Every Sunday early morning there is a long line of people waiting close to the corner of 5th St and San Pedro St in Los Angeles, an area known as Skid Row. People are full of expectation for an old white Ford van arriving with the materials for their breakfast. They get their plastic bags to keep snacks, and a spoon to enjoy their milky cereal. They also get miscellaneous fruit, Starbucks pastries, and fresh bread and bagels from Panera. Welcome to MamaD’s Kitchen.
AMURT has been involved with the hunger problem amongst the poor and the homeless in Los Angeles for the last 30 years. Our breakfast feeding through Mama D’s Kitchen is legendary amongst the folks of Skid Row. It makes a huge difference in their lives. The program is maintained entirely by volunteers and public donations.
Besides the homeless, AMURT also serves low income families and the elderly with food packages. About 2,000 people benefit monthly from food assistance.
The healing art of service: an interview with Jules Sorensen
Since 2006, Jules Sorensen has been co-directing Mama D’s Kitchen, a breakfast program in Skid Row for homeless people. In the past six years she and her team have provided a total of 36,750 breakfasts to an average of 125 people a week for 49 weeks in a year.
Mama D’s Kitchen was founded by Delia Javier, an actress and set designer. Delia was working on the set design for Apocalypse Now when she encountered Jules in an acting studio. “Delia became my mentor,” says Jules. “She advised me to practice yoga and meditation so I could better calm down when preparing for acting roles. She provided a stabilizing presence for my immature 20 years, recruiting me for her service project, which she called an ‘activity.’ She taught me how to serve others, maintain a spiritual life, and grow as an actress.”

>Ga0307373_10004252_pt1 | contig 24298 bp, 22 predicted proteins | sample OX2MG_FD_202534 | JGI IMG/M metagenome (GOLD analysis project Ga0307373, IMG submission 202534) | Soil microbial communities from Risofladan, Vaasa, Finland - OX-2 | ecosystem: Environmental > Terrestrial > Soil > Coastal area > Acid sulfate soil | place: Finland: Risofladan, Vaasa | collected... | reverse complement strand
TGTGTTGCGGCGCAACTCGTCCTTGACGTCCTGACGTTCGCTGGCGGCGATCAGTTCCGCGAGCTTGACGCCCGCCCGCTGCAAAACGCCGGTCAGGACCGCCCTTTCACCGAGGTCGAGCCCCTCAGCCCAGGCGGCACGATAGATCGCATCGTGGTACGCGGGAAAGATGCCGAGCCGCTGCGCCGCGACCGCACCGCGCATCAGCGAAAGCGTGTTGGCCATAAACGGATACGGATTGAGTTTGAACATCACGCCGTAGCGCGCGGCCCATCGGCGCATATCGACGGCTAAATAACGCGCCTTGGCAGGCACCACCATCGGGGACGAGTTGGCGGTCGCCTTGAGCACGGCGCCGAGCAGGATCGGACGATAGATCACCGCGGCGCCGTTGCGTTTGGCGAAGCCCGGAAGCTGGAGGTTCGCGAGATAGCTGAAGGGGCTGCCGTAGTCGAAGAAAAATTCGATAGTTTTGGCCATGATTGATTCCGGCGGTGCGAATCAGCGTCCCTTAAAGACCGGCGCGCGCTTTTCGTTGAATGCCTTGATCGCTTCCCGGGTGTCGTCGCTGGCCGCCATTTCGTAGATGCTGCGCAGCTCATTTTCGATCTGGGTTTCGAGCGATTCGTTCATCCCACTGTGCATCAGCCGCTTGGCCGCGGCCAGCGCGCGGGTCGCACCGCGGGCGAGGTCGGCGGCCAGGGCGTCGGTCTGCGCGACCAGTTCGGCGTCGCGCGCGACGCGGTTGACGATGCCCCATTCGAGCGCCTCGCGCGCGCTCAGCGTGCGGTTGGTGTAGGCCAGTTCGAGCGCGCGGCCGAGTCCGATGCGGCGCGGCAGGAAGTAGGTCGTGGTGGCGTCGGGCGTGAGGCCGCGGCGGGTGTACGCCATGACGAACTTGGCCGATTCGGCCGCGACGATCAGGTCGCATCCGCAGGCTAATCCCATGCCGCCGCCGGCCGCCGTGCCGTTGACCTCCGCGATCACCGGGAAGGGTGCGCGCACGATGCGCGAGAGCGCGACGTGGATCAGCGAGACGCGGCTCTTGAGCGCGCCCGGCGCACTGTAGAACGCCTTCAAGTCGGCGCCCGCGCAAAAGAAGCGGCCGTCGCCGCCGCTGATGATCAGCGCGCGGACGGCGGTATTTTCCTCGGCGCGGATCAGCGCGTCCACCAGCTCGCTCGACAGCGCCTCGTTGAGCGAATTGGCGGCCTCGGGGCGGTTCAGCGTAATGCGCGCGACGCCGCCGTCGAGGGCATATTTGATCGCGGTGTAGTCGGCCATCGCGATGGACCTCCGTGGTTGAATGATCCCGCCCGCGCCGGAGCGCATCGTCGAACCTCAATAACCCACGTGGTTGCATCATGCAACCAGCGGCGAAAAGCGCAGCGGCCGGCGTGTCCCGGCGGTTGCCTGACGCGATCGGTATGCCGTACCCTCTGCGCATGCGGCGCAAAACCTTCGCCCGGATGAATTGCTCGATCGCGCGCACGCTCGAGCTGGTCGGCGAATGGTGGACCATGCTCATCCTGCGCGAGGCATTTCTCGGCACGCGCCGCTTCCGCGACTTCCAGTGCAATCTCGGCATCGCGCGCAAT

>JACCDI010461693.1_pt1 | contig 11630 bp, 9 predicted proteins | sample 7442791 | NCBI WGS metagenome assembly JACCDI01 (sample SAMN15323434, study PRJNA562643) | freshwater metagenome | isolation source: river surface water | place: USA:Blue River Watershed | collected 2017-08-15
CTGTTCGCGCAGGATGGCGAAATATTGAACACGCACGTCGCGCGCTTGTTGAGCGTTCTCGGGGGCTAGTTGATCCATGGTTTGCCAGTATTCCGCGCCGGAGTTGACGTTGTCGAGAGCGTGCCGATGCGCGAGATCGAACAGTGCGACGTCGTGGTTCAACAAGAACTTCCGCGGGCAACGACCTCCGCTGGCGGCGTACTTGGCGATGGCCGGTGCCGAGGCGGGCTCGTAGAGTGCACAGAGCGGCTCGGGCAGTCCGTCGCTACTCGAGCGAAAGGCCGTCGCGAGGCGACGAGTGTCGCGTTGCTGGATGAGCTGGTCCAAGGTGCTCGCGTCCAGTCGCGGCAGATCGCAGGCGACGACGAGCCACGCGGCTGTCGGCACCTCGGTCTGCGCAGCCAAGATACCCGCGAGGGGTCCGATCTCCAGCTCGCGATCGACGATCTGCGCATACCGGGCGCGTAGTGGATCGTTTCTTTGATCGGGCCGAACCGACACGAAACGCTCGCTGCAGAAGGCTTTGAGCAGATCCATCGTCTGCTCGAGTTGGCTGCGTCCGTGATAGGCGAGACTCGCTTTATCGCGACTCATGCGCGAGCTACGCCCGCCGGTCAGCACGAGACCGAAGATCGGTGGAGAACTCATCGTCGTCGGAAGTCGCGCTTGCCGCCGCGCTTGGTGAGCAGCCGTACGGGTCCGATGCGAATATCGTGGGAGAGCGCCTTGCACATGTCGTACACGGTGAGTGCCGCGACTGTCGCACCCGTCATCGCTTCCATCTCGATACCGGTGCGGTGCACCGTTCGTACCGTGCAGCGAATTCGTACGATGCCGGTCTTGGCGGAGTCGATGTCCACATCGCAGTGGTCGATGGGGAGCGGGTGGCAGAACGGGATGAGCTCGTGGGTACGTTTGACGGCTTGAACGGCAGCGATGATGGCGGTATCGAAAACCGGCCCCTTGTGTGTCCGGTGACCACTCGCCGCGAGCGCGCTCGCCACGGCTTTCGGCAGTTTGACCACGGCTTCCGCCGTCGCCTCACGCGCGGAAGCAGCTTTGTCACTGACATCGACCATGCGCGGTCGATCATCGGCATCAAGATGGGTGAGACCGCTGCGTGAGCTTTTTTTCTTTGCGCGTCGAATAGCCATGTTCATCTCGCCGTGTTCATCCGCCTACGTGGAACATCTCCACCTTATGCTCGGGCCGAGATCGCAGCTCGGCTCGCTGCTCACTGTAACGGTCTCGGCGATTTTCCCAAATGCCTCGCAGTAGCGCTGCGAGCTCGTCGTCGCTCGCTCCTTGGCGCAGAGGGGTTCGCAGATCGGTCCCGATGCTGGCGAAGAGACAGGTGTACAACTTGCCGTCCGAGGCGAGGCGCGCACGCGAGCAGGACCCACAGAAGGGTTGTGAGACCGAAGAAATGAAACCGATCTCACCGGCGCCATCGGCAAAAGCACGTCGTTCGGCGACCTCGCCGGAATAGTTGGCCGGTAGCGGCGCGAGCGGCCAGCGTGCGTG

When she reached her mid-seventies, Delia succumbed to cancer. Jules visited her the morning of her death day which, in true Delia style, was more like a party than a mournful event. During their last conversation she told Jules to take over the service project saying it would “heal” her. Saying “yes” was easy; it was a decision Jules had already taken.
Since then Jules has been going out into the street with the regularity of a clock, rain or shine, to give a little of herself to those who often feel pangs of hunger. For Jules, Mama D’s Kitchen is not just about giving people a piece of bread, it’s a human exchange, the joy of greeting others in their eyes. “There is no pity in the breakfast line,” says Jules, “only acceptance and the understanding that, even though life can be tough, anything can change at any time.”
The clients appreciate the consistency of the program. Everyone needs some sort of regularity in life, so for these homeless people, who have little security, the knowledge that the breakfast party will take place every week provides them with an anchor, an opportunity to gather.
Everyone is so cooperative, with clients helping to organize the crowd, clean up afterwards, and set up the tables. In the 1990s, when the streets were more violent, a crack addict served as Jules personal bodyguard.
“Has it healed me?” muses Jules. “It has certainly warmed my heart. Sometimes it is not always me with the smiling face out in the street, but once I interact with our clients my mood lifts and I once again celebrate the joys of life.”
Some of Mama D’s clients